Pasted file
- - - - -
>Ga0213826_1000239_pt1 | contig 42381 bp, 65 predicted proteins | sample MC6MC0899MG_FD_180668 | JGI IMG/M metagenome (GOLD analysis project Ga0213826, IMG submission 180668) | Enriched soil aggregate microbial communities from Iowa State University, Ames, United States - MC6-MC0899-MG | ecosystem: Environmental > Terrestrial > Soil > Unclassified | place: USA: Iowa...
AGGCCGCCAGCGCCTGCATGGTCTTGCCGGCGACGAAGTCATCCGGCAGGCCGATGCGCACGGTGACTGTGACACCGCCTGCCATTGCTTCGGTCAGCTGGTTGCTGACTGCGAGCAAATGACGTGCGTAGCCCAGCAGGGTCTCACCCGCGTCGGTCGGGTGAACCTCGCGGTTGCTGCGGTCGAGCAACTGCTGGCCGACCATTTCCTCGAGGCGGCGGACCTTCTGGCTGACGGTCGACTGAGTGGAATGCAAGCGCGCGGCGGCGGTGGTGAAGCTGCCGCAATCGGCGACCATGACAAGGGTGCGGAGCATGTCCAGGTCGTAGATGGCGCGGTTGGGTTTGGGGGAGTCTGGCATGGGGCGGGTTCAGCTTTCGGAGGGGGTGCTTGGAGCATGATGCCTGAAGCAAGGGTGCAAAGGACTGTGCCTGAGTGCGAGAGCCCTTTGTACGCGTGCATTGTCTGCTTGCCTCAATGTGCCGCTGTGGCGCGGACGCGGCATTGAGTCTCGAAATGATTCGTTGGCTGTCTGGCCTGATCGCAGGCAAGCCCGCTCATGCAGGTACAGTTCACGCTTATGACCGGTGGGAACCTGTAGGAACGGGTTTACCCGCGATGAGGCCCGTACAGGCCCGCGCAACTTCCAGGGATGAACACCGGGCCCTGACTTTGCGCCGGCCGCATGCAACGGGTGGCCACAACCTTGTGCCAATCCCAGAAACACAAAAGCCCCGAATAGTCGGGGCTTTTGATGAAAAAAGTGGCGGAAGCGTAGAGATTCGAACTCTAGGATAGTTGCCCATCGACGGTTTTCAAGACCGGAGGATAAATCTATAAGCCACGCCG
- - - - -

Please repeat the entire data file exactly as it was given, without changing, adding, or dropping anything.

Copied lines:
>Ga0213826_1000239_pt1 | contig 42381 bp, 65 predicted proteins | sample MC6MC0899MG_FD_180668 | JGI IMG/M metagenome (GOLD analysis project Ga0213826, IMG submission 180668) | Enriched soil aggregate microbial communities from Iowa State University, Ames, United States - MC6-MC0899-MG | ecosystem: Environmental > Terrestrial > Soil > Unclassified | place: USA: Iowa...
AGGCCGCCAGCGCCTGCATGGTCTTGCCGGCGACGAAGTCATCCGGCAGGCCGATGCGCACGGTGACTGTGACACCGCCTGCCATTGCTTCGGTCAGCTGGTTGCTGACTGCGAGCAAATGACGTGCGTAGCCCAGCAGGGTCTCACCCGCGTCGGTCGGGTGAACCTCGCGGTTGCTGCGGTCGAGCAACTGCTGGCCGACCATTTCCTCGAGGCGGCGGACCTTCTGGCTGACGGTCGACTGAGTGGAATGCAAGCGCGCGGCGGCGGTGGTGAAGCTGCCGCAATCGGCGACCATGACAAGGGTGCGGAGCATGTCCAGGTCGTAGATGGCGCGGTTGGGTTTGGGGGAGTCTGGCATGGGGCGGGTTCAGCTTTCGGAGGGGGTGCTTGGAGCATGATGCCTGAAGCAAGGGTGCAAAGGACTGTGCCTGAGTGCGAGAGCCCTTTGTACGCGTGCATTGTCTGCTTGCCTCAATGTGCCGCTGTGGCGCGGACGCGGCATTGAGTCTCGAAATGATTCGTTGGCTGTCTGGCCTGATCGCAGGCAAGCCCGCTCATGCAGGTACAGTTCACGCTTATGACCGGTGGGAACCTGTAGGAACGGGTTTACCCGCGATGAGGCCCGTACAGGCCCGCGCAACTTCCAGGGATGAACACCGGGCCCTGACTTTGCGCCGGCCGCATGCAACGGGTGGCCACAACCTTGTGCCAATCCCAGAAACACAAAAGCCCCGAATAGTCGGGGCTTTTGATGAAAAAAGTGGCGGAAGCGTAGAGATTCGAACTCTAGGATAGTTGCCCATCGACGGTTTTCAAGACCGGAGGATAAATCTATAAGCCACGCCG